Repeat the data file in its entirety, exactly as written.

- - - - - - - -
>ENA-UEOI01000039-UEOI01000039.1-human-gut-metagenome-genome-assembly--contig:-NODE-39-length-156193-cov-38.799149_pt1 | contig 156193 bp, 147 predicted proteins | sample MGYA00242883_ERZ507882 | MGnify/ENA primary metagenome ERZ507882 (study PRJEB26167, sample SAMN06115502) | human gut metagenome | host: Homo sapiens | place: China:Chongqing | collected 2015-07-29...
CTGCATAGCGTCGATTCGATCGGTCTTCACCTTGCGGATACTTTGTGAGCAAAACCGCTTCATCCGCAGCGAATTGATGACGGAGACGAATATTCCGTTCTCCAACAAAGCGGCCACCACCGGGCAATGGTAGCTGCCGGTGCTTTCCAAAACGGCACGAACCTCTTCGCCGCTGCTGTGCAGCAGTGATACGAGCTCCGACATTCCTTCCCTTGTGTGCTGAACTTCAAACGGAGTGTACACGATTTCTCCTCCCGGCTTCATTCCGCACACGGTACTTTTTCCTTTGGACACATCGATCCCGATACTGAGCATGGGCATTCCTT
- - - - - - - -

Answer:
>ENA-UEOI01000039-UEOI01000039.1-human-gut-metagenome-genome-assembly--contig:-NODE-39-length-156193-cov-38.799149_pt1 | contig 156193 bp, 147 predicted proteins | sample MGYA00242883_ERZ507882 | MGnify/ENA primary metagenome ERZ507882 (study PRJEB26167, sample SAMN06115502) | human gut metagenome | host: Homo sapiens | place: China:Chongqing | collected 2015-07-29...
CTGCATAGCGTCGATTCGATCGGTCTTCACCTTGCGGATACTTTGTGAGCAAAACCGCTTCATCCGCAGCGAATTGATGACGGAGACGAATATTCCGTTCTCCAACAAAGCGGCCACCACCGGGCAATGGTAGCTGCCGGTGCTTTCCAAAACGGCACGAACCTCTTCGCCGCTGCTGTGCAGCAGTGATACGAGCTCCGACATTCCTTCCCTTGTGTGCTGAACTTCAAACGGAGTGTACACGATTTCTCCTCCCGGCTTCATTCCGCACACGGTACTTTTTCCTTTGGACACATCGATCCCGATACTGAGCATGGGCATTCCTT